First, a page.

The more than 500,000 items include portraits of many prominent 19th-
and 20th-century black artists, political figures, actors, musicians,
athletes, and social activists. The collection also documents black life
throughout the world including scenes from Africa and the slave era through
the 20th-century Americas. Among the photographers represented are James
VanDerZee, Gordon Parks, Edward Steichen, Coreen Simpson, Bert Andrews,
and Chester Higgins.
Moving Image and Recorded Sound Division
The Moving Image and Recorded Sound Division offers a broad range
of audiovisual documentation of black culture including music, oral history
recordings, motion pictures, and videotapes. Its resources include early
radio broadcasts and recordings of statements by celebrated personalities
such as Marcus Garvey, Booker T. Washington, and George Washington Carver.
Musical documentation ranges from African chants to American jazz. These
assets are complemented today by a special Oral History/ Video Documentation
Project which videotapes interviews with historically or culturally significant
figures. It offers over 5,000 hours of oral history recordings and more
than 5,000 motion pictures and videotapes of early black Þlm classics,
documentaries, and radio programs from many parts of the world.
Educational and Cultural Programs
Educational and Cultural Programs at the Schomburg Center complement
its research services and interpret its collections. Seminars, forums,
workshops, staged readings, film screenings, performing arts programs,
and special events are presented on a year-round basis in its renowned
Langston Hughes Auditorium.
Each year, the Schomburg Center presents a
number of exhibitions featuring art objects, photographs, documents, published
works and artifacts drawn from its own holdings, as well as resources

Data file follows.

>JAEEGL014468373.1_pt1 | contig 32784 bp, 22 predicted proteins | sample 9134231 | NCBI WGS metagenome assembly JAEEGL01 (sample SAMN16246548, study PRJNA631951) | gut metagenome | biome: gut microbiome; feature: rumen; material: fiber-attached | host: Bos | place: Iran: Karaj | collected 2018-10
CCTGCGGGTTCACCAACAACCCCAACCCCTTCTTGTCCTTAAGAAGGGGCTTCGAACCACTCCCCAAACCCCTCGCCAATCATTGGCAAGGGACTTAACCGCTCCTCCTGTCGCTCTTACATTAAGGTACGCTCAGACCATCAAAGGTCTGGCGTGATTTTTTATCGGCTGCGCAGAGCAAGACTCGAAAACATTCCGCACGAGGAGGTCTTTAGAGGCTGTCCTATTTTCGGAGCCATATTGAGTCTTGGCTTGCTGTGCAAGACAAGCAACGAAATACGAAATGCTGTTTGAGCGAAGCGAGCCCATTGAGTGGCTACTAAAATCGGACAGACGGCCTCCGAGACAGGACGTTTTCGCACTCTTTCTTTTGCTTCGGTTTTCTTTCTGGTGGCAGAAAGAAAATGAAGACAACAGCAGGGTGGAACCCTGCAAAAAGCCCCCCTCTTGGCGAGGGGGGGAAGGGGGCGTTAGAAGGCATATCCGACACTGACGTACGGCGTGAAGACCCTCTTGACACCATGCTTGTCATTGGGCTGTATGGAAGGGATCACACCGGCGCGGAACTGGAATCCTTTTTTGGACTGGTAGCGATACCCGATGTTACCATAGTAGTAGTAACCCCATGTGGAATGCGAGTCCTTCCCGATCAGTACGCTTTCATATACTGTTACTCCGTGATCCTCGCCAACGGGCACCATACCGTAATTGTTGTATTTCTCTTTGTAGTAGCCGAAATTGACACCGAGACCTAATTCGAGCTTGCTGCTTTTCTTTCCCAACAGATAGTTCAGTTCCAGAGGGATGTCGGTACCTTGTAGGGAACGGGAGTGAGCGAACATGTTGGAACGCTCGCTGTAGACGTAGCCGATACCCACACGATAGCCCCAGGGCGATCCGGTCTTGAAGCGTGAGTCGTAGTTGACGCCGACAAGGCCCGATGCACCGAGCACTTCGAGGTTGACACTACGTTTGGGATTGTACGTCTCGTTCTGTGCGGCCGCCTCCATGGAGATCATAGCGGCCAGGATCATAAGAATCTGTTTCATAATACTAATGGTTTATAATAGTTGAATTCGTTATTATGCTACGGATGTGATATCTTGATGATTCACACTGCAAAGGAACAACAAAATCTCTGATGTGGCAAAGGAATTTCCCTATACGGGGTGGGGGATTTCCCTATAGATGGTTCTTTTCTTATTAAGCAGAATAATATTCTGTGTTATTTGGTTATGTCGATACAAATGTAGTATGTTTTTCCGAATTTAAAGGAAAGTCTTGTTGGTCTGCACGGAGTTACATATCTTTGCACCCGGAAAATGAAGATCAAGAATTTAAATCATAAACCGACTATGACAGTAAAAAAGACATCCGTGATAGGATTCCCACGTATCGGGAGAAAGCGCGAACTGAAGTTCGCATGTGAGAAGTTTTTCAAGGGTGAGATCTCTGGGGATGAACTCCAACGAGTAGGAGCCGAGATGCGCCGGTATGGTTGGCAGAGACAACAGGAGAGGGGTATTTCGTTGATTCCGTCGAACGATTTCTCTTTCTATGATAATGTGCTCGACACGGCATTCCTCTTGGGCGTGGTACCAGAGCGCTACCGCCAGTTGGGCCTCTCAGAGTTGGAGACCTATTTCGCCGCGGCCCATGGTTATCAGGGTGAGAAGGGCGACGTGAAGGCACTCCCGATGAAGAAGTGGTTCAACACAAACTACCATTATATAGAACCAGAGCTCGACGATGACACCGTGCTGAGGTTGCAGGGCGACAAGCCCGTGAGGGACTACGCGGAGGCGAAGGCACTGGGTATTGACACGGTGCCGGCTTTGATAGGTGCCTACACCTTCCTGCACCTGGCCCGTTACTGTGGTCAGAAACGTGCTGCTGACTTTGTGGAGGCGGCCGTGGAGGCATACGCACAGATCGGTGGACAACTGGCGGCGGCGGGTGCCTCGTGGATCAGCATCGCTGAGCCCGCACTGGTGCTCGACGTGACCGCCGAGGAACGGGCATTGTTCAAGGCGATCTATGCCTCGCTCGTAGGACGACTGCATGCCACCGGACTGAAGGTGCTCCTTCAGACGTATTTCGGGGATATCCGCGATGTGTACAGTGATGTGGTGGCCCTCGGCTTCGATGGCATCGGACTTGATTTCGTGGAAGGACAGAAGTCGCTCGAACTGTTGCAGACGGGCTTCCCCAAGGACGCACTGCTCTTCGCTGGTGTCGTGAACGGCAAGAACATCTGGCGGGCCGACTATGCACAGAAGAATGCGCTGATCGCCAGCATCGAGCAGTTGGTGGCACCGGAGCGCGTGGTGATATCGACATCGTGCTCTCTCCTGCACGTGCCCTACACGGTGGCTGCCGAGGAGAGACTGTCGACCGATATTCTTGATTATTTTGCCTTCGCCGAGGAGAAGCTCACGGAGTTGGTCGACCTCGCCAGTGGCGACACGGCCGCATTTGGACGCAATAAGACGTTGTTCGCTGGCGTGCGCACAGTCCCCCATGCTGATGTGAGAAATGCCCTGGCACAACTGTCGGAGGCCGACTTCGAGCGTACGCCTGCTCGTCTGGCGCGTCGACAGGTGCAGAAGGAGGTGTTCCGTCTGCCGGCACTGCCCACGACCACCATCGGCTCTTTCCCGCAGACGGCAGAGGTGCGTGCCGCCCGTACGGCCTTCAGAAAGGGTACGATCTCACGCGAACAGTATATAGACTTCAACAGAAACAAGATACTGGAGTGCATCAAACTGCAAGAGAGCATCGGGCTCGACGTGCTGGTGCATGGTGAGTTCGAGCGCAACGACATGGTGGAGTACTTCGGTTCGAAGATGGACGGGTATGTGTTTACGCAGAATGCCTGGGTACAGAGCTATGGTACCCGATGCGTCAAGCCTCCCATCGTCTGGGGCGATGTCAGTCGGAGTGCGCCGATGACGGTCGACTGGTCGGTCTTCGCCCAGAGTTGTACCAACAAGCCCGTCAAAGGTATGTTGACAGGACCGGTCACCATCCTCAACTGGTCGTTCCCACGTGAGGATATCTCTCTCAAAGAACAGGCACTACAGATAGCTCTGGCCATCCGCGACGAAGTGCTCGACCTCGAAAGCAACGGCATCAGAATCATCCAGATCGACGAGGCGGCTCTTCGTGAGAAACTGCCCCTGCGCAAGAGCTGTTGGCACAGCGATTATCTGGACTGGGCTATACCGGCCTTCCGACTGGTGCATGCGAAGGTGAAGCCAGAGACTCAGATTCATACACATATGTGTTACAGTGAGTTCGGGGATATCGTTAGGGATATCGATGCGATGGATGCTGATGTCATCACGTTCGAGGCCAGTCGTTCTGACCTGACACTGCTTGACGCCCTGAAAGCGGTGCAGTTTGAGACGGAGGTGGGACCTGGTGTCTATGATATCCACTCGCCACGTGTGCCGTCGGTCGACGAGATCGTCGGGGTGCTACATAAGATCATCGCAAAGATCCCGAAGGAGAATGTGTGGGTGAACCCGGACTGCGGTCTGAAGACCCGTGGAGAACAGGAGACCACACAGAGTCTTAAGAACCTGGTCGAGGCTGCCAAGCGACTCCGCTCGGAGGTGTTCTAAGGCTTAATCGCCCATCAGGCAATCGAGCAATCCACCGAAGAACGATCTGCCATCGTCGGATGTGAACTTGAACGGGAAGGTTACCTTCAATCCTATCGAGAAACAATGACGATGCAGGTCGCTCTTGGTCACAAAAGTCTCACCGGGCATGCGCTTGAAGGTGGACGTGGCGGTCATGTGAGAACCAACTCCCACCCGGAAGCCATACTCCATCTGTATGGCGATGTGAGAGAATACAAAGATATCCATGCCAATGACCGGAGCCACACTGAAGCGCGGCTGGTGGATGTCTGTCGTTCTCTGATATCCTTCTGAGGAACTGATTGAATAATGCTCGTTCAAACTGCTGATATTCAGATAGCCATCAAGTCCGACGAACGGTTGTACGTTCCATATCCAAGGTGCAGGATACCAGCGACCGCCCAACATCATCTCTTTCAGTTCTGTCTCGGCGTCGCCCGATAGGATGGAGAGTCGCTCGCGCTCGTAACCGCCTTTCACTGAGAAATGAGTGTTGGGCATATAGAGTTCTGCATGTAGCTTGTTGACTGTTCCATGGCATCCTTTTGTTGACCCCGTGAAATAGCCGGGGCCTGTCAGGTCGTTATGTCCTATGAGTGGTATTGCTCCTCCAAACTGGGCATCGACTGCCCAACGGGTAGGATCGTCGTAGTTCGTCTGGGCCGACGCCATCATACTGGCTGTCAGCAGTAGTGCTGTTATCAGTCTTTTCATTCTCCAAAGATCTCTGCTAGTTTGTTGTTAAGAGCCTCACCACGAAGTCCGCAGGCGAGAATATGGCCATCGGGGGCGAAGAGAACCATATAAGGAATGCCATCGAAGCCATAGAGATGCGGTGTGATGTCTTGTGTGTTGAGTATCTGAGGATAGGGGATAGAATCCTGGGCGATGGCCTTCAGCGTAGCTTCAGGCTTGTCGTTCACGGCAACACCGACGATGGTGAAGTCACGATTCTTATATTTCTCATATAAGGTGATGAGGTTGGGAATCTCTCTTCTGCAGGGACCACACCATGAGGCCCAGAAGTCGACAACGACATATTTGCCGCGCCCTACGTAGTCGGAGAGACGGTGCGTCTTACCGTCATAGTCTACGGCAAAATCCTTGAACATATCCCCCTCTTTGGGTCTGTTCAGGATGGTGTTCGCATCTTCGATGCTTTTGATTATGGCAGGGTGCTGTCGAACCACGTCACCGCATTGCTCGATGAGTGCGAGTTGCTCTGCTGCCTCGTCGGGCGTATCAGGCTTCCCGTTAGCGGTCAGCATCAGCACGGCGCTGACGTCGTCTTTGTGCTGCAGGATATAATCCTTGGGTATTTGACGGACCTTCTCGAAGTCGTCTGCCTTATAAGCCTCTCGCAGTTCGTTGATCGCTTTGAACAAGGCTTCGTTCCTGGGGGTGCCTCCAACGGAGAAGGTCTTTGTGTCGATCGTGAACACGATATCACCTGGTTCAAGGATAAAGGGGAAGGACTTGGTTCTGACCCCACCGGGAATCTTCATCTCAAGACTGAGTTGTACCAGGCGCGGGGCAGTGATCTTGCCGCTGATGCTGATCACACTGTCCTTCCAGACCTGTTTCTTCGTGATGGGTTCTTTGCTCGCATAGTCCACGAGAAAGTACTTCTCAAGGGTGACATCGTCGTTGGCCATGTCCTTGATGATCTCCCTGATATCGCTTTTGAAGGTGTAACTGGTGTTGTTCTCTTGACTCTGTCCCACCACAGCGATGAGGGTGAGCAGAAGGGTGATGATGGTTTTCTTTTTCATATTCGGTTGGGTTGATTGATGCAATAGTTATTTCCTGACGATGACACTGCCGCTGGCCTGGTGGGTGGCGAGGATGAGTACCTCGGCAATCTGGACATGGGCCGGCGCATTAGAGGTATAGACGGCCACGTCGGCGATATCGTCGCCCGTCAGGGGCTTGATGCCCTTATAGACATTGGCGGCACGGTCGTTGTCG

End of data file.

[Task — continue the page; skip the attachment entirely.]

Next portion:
from other institutions. These exhibitions explore issues and themes in
the history and culture of people of African descent throughout the world.
The programs and exhibitions are open to everyone, from schoolchildren
to senior citizens, and most are available for free, increasing the library's
role as a community center. The Schomburg Center's Traveling Exhibitions
program makes exhibits on themes such as the black press, the anti-apartheid
movement, black photographers, black theatre, and voluntary black migration
available to institutions nationally and internationally. The Schomburg
Center's Schools Program offers Summer Institutes for teachers, year-round
teachers' forums, and workshops on black history and culture. It also
produces and disseminates curriculum guides, exhibition portfolios, and
audiovisual materials on related themes.
A Scholars-in-Residence Program, established
in 1986, provides long-term fellowship support for research projects which
draw heavily on the Center's collections and resources.
The Schomburg Center for Research in Black
Culture is part of The New York Public Library, which consists of four
major research libraries and 85 branch libraries located in the Bronx,
Manhattan, and Staten Island.
Considered one of the world's greatest libraries,
The New York Public Library is the only facility of its kind, with both
world-class research and circulating collections that are free and open
to the general public. As it enters its second century of service, The
New York Public Library continues to grow and adapt to meet the needs
of its millions of users worldwide.
thoerenz: pro: 01-22-01